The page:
No, eating quickly won't make the bill smaller. Rather, consider eating out for lunch instead of dinner. That way, you can get lunch-menu prices for dinner-quality entrees.
MIND THE UNIT PRICE
Many grocery store tags will tell you how much an item costs per ounce, per pound or by some other unit of measure. Comparison-shop by unit price and save.
For example, a pack of 40 diapers at our local drug store cost $13, or 33 cents per diaper. A box of 144 diapers cost $35, or 24 cents per diaper. A difference of 9 cents may not seem like much, but when you change a diaper six to eight times each day, that amounts to a savings of $16 to $22 per month.
One caveat: Don't buy in bulk if you won't use it all -- otherwise, you wasted your money, no matter how good a deal it was.
Step 2: SAVE MONEY ON ENTERTAINMENT
Having fun doesn't mean you have to blow your budget.
If your recent "nights out" consist of a walk to your mailbox to pick up your latest Netflix movie or browsing the shelves at your local Wal-Mart, it's time to get back in the saddle.
Here are 12 fun ways to get more out of your entertainment dollar:
WAIT TO THE LAST MINUTE
When it gets down to a couple hours before the performance, the theater may start selling "rush" tickets at a fraction of the price. It would rather sell the seats at a bargain than let them go empty. Consolidated discount ticket booths are popping up in cities nationwide. Or call your favorite home-town theater to see if it offers price cuts directly to the public right before show time.
Of course, there's a good chance a show will sell out. So it pays to keep your plans flexible.
CHECK OUT THE LIBRARY
Dust off your library card and enjoy DVDs and books for free. If you'd normally rent a movie a week and buy a book a month, you can cut costs by $30.
Plus, check out library-sponsored events, such as book readings and clubs, film screenings and lectures.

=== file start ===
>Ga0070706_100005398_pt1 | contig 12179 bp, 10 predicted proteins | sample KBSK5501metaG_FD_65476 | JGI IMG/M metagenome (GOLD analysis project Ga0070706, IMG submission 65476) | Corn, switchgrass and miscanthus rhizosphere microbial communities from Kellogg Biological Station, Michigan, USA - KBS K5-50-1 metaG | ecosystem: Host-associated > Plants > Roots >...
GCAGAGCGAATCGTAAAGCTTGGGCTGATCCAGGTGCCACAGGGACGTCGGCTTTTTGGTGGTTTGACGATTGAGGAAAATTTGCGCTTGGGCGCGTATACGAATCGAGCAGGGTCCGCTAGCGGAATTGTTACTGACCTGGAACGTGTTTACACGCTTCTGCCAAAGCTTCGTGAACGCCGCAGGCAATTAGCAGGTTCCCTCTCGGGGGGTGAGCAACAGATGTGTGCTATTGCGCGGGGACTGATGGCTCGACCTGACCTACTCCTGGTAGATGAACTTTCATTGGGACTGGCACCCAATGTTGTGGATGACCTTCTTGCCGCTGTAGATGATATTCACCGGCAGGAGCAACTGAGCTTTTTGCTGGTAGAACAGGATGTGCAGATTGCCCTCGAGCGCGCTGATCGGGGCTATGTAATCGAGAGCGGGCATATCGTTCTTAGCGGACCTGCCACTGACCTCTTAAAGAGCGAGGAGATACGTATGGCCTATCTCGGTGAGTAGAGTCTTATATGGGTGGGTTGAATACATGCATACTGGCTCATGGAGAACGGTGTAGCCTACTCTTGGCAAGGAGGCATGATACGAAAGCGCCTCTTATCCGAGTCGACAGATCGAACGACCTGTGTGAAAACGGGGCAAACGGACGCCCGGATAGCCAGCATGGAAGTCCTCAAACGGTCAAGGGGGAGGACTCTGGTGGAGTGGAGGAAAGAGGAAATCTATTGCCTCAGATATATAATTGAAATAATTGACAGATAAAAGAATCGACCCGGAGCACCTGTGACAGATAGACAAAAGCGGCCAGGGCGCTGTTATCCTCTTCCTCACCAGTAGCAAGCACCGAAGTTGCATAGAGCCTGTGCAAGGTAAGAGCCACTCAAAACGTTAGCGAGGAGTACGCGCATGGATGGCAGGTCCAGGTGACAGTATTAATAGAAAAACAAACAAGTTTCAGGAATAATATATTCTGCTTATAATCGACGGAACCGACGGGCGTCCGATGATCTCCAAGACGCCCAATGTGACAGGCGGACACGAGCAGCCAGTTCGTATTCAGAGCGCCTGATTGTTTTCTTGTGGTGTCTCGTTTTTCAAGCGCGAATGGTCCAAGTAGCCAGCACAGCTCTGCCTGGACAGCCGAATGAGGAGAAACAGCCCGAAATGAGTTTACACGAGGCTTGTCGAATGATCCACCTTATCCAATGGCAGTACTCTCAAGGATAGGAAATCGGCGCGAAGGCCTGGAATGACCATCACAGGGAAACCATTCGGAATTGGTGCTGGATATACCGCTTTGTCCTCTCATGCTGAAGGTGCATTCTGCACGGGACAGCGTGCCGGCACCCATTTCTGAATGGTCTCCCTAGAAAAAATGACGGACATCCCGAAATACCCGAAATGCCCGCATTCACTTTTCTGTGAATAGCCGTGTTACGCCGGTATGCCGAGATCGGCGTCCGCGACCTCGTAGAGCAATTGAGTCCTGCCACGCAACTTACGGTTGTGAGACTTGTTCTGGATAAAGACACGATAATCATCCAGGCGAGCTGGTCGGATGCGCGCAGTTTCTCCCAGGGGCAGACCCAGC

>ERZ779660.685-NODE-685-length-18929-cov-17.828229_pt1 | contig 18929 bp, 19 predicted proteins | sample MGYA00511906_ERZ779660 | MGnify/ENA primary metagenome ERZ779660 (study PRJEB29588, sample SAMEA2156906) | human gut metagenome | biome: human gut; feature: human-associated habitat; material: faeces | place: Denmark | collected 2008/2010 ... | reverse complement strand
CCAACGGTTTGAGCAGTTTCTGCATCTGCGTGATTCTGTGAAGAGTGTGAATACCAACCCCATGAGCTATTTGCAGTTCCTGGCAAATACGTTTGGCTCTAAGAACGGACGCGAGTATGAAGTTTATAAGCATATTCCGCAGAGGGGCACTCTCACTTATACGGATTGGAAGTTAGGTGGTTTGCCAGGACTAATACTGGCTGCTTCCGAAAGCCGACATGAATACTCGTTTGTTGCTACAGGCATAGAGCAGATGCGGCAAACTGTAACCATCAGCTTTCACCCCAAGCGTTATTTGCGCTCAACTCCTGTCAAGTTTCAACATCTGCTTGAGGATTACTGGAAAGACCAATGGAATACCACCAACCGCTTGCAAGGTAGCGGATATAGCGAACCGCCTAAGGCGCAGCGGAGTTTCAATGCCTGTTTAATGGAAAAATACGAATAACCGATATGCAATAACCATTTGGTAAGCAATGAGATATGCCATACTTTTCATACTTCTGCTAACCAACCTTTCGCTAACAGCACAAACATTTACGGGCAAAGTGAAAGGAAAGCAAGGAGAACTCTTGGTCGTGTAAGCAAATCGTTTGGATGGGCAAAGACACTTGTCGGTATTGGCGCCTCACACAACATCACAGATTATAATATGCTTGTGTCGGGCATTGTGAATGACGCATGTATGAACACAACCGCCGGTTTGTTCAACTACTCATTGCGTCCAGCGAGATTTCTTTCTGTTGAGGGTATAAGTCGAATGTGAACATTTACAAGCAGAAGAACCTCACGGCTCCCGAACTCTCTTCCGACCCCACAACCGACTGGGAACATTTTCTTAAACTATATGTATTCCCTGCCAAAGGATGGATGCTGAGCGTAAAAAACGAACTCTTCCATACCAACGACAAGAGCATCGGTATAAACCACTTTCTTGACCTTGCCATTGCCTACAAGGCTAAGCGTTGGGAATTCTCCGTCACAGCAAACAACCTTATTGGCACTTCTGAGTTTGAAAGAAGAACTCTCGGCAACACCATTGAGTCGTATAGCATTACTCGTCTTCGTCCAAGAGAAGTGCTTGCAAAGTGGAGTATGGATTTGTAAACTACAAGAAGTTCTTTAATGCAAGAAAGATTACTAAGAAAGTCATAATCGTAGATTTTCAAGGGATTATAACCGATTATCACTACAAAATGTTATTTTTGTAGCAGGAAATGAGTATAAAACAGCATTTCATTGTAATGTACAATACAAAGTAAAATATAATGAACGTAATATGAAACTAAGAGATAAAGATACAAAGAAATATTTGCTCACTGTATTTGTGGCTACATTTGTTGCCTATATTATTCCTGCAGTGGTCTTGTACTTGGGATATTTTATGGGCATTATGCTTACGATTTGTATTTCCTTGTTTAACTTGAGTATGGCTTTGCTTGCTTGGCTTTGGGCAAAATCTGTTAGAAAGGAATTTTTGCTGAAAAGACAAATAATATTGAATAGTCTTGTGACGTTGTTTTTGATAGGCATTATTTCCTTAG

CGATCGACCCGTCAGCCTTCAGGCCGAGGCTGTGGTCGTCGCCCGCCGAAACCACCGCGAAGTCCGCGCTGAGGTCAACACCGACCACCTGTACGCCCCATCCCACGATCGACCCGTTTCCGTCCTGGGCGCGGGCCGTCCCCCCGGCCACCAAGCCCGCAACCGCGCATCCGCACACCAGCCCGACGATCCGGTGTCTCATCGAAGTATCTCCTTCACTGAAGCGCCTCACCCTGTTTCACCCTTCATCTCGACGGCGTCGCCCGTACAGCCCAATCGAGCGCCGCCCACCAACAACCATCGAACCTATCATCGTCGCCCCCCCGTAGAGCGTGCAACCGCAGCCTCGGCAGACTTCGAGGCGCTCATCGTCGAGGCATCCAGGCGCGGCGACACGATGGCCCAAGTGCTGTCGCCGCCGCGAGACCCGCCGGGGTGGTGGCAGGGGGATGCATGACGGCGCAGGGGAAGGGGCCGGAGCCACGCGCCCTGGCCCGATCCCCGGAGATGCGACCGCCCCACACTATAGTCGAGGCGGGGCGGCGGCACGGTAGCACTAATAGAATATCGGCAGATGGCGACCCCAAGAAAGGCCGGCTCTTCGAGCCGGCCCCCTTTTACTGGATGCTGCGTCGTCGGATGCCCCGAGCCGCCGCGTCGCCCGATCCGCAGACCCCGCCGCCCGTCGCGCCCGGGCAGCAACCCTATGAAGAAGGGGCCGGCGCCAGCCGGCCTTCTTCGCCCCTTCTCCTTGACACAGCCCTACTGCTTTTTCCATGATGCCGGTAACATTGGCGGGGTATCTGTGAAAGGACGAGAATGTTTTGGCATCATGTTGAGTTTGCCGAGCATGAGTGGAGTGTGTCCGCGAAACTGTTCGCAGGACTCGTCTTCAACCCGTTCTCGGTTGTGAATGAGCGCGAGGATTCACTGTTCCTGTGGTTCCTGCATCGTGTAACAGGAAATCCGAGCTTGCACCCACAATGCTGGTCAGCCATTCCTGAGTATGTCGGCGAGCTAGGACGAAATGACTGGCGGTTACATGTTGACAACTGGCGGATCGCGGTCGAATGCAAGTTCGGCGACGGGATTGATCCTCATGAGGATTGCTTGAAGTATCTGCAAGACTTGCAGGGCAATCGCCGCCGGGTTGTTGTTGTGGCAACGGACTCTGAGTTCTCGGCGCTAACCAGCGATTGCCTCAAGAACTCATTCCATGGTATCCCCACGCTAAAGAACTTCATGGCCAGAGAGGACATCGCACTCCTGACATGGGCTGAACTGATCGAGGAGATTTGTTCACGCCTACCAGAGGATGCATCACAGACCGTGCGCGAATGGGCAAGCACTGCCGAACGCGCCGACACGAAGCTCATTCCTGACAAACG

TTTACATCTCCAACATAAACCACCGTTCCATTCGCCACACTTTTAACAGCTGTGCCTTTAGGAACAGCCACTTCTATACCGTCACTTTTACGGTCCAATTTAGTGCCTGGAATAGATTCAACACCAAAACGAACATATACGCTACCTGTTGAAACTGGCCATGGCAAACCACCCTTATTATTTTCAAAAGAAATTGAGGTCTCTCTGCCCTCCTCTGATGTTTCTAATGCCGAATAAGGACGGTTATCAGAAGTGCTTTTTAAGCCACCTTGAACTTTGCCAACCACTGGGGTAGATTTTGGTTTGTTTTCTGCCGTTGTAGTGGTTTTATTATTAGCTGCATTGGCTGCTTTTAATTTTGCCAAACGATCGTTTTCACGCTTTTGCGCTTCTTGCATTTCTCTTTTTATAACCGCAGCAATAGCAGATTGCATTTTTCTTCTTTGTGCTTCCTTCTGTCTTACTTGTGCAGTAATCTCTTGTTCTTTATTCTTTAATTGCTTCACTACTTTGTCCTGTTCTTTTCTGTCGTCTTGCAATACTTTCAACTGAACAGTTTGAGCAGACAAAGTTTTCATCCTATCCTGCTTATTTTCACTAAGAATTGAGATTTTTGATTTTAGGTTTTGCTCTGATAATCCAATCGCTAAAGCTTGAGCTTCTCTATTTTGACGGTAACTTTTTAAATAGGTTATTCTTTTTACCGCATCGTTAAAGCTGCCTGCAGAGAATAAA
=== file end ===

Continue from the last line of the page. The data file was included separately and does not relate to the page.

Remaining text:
WORK OR VOLUNTEER
Here's a great way for cash-strapped teenagers and college students to have some fun and make a buck at the same time. Check out part-time jobs at a sports venue, concert hall or theater. You may have to empty a trash can now and then or tear tickets, but you might be able to catch a good portion of the show.
Or volunteer. In exchange for passing out play bills at the door, for example, you may be able to sit in on the performance when your work is done.
WATCH FOR DISCOUNT DAYS
Many theaters, museums, galleries, zoos and parks offer special discount days, such as standing room only or pay-what-you-can nights. Some even offer free admission on certain days of the month.
For performances, ask about free or drastically discounted admission to dress rehearsals.
TEAM UP FOR BABYSITTING
As any parent knows, a good chunk of any entertainment budget can be eaten up just paying the babysitter. Join forces with a relative, neighbor or friend and trade off watching each other's kids, instead. For example, you watch their kids one Saturday evening and they watch yours the following weekend.
If you spent $10 to $20 a week on a babysitter, you could save $560 to $1,120 per year with your co-op.
CATCH A MATINEE
Matinees aren't just for senior citizens or little kids. You can often get cheap tickets to movies, theater productions and other shows if you attend in the early afternoon instead of the prime evening time slot.
Daytime is also a good time to try out a hot new restaurant. You can get lunch-menu prices for dinner-quality entrees.
GO WITH A GROUP
When it comes to finding cheap entertainment, more really is merrier. Buy tickets in bulk to get a 10% (or more) discount to many exhibitions and events. Team up with friends, co-workers or relatives to get the lower rate.
Forget the $40-a-month gym membership that'll cost you almost $500 a year. Instead, check out community centers in your area. Some may be free or charge a minimal fee, such as $100 a year.
Or buy a good pair of running shoes, or dust off that bike and work out the old-fashioned way.
GIVE THE SECRET HANDSHAKE
As with many things in life, getting a deal on entertainment can come down to whom you know.